In Continuation with the previous post about Why do we have Expectations?
Letting go is not about giving up or thinking negatively of others. It’s about releasing our attachment to outcomes and eliminating the need for validation.
If we can address the three main reasons mentioned in, Why do we have Expectations?we can let go of the impulse to have opinions and expectations.
What’s your true motivation?
Why are you doing or saying something? Is it based on a genuine desire to engage in conversation or to act in a way that reflects your truth?
Your motivation is the foundation of your thoughts and actions. Be honest with yourself. You might be able to hide your intentions from others, but you can’t hide them from yourself. If you try, you’ll create needless suffering.
Think of your expected outcome and the worst- case scenario.
Are you okay with anything less than your ideal result? Can you live with it? If you can’t, revisit #1.
Have alternatives when you can.
I’m a big fan of plan B. This only applies to situations where you are waiting for a certain response. Having alternatives helps you move on. If there is no alternative, peacefully close the chapter knowing that you did your part.
Don’t take things too seriously or too personally.
Your expectations and opinions are yours only. The same goes for every other person—his or her judgments and opinions are theirs. This is a simple shift in perspective but can dramatically change how you interact with others.
You can move in the direction that’s right for you without personalizing what others say or do. You let others be.
Take inspired action.
Act from your heart, not ego. Do what matters to you the most, regardless of challenges or naysayers.
The same applies to you what you say. Speak from your heart. Only say what you mean and in the best supportive way possible. Your words are very powerful, so let them reflect your truth.
Accept human frailty.
You will slip and find yourself agitated or annoyed with someone. Don’t beat yourself up. Rethink and reframe—what can you do to accept the other person’s actions or position without judgment?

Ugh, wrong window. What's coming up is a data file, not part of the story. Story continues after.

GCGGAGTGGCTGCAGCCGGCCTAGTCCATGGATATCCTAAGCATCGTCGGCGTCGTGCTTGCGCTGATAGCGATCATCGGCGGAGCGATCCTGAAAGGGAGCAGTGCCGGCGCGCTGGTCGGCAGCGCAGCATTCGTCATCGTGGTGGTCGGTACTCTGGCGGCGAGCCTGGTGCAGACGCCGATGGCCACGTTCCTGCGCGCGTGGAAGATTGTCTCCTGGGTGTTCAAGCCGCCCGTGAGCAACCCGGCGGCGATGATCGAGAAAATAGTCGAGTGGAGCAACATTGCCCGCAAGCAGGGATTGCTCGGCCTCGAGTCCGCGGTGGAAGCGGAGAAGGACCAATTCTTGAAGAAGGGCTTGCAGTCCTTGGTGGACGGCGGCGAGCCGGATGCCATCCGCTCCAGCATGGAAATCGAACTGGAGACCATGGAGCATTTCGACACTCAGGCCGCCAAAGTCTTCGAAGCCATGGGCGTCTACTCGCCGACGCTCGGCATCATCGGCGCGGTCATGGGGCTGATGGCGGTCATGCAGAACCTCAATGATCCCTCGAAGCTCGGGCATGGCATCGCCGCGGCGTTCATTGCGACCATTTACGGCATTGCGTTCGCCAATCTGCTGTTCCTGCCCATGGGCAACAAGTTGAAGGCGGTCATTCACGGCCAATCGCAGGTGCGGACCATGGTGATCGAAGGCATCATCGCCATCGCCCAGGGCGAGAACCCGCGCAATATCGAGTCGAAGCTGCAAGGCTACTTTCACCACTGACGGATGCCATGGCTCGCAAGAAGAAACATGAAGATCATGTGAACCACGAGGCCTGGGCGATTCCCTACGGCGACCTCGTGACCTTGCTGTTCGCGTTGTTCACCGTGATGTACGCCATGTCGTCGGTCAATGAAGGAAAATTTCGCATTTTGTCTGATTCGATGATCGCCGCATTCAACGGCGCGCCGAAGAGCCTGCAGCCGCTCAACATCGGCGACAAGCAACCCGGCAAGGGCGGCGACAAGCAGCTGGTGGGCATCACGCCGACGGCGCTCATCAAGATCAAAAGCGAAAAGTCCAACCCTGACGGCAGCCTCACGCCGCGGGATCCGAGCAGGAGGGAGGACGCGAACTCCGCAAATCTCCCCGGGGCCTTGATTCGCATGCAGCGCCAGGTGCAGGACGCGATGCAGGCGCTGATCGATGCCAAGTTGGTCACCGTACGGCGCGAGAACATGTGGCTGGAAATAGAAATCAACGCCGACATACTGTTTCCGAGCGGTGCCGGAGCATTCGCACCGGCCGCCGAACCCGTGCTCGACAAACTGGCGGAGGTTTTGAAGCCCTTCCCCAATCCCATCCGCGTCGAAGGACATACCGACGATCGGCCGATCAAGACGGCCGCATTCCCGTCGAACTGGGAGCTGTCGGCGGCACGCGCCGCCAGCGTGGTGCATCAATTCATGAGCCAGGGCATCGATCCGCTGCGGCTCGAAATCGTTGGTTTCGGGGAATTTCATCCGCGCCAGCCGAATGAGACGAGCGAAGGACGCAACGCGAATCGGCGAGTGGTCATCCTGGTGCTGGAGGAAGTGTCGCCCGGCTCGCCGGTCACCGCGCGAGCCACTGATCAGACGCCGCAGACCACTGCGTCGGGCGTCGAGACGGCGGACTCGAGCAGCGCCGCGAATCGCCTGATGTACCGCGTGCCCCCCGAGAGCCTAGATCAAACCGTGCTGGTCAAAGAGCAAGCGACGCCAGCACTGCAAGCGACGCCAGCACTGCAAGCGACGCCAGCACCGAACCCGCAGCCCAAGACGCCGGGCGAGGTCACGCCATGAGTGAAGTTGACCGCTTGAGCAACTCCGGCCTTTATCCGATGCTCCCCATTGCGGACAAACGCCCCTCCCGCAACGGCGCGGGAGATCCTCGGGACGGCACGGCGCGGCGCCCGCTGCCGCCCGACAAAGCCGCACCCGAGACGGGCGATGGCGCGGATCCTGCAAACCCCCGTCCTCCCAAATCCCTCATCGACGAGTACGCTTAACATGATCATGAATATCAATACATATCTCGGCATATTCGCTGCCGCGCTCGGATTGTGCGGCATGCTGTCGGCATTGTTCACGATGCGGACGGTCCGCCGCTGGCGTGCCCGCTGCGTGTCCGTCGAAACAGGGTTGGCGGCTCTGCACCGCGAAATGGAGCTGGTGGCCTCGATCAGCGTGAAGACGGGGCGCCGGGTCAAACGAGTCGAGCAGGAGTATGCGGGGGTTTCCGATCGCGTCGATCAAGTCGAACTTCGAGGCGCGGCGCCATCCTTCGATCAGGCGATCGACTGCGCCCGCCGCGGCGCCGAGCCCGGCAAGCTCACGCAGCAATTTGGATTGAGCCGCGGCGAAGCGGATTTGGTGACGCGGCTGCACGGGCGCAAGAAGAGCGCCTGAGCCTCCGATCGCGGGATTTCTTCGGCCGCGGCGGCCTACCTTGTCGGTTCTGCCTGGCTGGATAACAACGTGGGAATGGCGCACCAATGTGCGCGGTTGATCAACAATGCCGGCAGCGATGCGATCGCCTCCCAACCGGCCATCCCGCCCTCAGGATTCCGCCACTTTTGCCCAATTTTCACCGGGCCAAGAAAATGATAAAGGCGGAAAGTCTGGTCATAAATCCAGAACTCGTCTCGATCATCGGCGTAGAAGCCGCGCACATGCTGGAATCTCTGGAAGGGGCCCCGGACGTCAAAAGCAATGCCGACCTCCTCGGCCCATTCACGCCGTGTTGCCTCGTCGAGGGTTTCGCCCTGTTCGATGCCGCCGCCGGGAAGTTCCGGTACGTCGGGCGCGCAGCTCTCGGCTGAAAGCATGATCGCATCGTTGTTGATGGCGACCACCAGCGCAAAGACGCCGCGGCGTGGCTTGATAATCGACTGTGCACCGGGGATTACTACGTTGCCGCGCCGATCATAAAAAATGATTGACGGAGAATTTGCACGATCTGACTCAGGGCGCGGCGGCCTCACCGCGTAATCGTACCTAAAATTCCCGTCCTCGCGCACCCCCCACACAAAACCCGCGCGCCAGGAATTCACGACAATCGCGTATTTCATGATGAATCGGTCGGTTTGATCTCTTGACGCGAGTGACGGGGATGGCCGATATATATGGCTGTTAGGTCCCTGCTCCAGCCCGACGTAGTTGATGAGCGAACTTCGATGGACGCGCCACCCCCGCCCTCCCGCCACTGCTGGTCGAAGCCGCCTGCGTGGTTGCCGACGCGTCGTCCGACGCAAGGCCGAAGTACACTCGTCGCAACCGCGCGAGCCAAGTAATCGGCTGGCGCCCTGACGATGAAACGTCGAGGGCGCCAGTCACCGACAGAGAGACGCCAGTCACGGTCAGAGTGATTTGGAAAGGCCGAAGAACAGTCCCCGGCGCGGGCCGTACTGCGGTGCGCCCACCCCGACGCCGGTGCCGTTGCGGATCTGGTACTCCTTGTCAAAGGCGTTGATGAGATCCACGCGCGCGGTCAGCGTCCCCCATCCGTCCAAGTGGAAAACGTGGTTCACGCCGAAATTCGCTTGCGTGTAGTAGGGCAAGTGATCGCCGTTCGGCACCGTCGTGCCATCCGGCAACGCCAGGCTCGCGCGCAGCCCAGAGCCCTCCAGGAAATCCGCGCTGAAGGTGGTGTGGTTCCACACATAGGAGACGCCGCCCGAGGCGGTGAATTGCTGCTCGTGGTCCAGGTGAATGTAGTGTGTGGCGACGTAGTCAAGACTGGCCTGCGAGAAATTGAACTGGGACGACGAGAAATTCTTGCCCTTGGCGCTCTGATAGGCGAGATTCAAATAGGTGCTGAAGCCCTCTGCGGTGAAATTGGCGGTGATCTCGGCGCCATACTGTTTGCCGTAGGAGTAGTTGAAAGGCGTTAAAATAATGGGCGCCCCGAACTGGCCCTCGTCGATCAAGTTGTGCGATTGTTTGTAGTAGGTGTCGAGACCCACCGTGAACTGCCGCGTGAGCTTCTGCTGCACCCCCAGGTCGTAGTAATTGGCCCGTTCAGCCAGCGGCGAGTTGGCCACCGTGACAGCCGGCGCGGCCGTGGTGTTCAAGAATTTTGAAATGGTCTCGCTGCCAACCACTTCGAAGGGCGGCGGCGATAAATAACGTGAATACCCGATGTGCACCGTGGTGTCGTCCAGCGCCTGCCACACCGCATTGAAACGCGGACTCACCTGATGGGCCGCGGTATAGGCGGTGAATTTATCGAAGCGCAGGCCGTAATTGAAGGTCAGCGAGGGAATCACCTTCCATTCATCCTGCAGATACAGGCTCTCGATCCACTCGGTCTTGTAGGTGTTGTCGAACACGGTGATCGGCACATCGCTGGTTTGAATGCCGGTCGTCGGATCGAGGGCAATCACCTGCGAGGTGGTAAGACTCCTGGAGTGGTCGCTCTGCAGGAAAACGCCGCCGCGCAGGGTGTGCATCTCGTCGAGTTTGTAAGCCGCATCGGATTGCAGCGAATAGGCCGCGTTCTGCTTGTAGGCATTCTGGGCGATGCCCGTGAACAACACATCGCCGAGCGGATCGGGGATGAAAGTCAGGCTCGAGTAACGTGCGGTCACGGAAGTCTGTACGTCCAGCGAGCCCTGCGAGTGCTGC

When others react in unexpected ways, give them the benefit of the doubt. They’re human too.
Forget about it.
This is the essence of letting go—saying or doing something and then completely forgetting about it. You don’t sit around waiting for feedback or validation. You have faith that things turn out for the best—no second-guessing or regrets. You accept the outcome as is while remaining open to guidance on what to do next.
When you let go of your opinions and expectations of others, you free yourself from attachment to specific results that are beyond your control. You can move forward with ease and clarity.
You interact genuinely, without hidden motives or disappointment. You become better equipped at embracing what others have to offer. Your newfound freedom creates opportunities for you to be of service to others in more intuitive and authentic ways.
To let go is to lovingly surrender to what is and be at peace with it.
Talking about The Wanting Mind and the power of expectations to create suffering, and that’s certainly true when it comes to our relationships. Our disappointment, irritation, anger, sadness most often arise because others didn’t respond to us in the way we imagined they would: That my boss would compliment me on my monthly sales figures, that my wife would appreciate how well I cleaned up the kitchen. Rather than looking down and focused on ourselves, we’re always looking ahead and at others. And that’s what gets us into emotional trouble.